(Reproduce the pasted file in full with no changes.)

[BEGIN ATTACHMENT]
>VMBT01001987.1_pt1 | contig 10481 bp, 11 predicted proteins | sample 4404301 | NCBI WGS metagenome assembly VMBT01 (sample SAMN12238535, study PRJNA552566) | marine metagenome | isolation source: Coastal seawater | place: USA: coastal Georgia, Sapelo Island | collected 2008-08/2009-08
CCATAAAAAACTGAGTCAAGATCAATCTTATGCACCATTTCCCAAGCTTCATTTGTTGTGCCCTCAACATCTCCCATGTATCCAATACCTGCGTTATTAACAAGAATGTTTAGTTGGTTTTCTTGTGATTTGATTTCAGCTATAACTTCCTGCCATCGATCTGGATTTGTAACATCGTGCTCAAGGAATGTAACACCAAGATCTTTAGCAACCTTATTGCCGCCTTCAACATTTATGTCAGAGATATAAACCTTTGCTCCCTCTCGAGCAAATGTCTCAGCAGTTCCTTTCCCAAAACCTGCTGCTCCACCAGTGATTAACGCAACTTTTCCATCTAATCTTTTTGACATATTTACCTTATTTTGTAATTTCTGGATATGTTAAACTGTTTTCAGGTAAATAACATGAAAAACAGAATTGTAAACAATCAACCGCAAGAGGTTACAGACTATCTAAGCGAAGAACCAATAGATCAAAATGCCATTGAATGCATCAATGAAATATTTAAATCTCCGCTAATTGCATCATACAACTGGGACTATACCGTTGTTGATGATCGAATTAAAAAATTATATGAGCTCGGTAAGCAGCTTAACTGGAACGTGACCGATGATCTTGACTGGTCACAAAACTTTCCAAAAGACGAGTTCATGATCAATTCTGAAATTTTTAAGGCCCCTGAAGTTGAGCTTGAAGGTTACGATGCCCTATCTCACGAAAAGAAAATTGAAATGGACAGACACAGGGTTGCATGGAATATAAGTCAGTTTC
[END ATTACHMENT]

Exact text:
>VMBT01001987.1_pt1 | contig 10481 bp, 11 predicted proteins | sample 4404301 | NCBI WGS metagenome assembly VMBT01 (sample SAMN12238535, study PRJNA552566) | marine metagenome | isolation source: Coastal seawater | place: USA: coastal Georgia, Sapelo Island | collected 2008-08/2009-08
CCATAAAAAACTGAGTCAAGATCAATCTTATGCACCATTTCCCAAGCTTCATTTGTTGTGCCCTCAACATCTCCCATGTATCCAATACCTGCGTTATTAACAAGAATGTTTAGTTGGTTTTCTTGTGATTTGATTTCAGCTATAACTTCCTGCCATCGATCTGGATTTGTAACATCGTGCTCAAGGAATGTAACACCAAGATCTTTAGCAACCTTATTGCCGCCTTCAACATTTATGTCAGAGATATAAACCTTTGCTCCCTCTCGAGCAAATGTCTCAGCAGTTCCTTTCCCAAAACCTGCTGCTCCACCAGTGATTAACGCAACTTTTCCATCTAATCTTTTTGACATATTTACCTTATTTTGTAATTTCTGGATATGTTAAACTGTTTTCAGGTAAATAACATGAAAAACAGAATTGTAAACAATCAACCGCAAGAGGTTACAGACTATCTAAGCGAAGAACCAATAGATCAAAATGCCATTGAATGCATCAATGAAATATTTAAATCTCCGCTAATTGCATCATACAACTGGGACTATACCGTTGTTGATGATCGAATTAAAAAATTATATGAGCTCGGTAAGCAGCTTAACTGGAACGTGACCGATGATCTTGACTGGTCACAAAACTTTCCAAAAGACGAGTTCATGATCAATTCTGAAATTTTTAAGGCCCCTGAAGTTGAGCTTGAAGGTTACGATGCCCTATCTCACGAAAAGAAAATTGAAATGGACAGACACAGGGTTGCATGGAATATAAGTCAGTTTC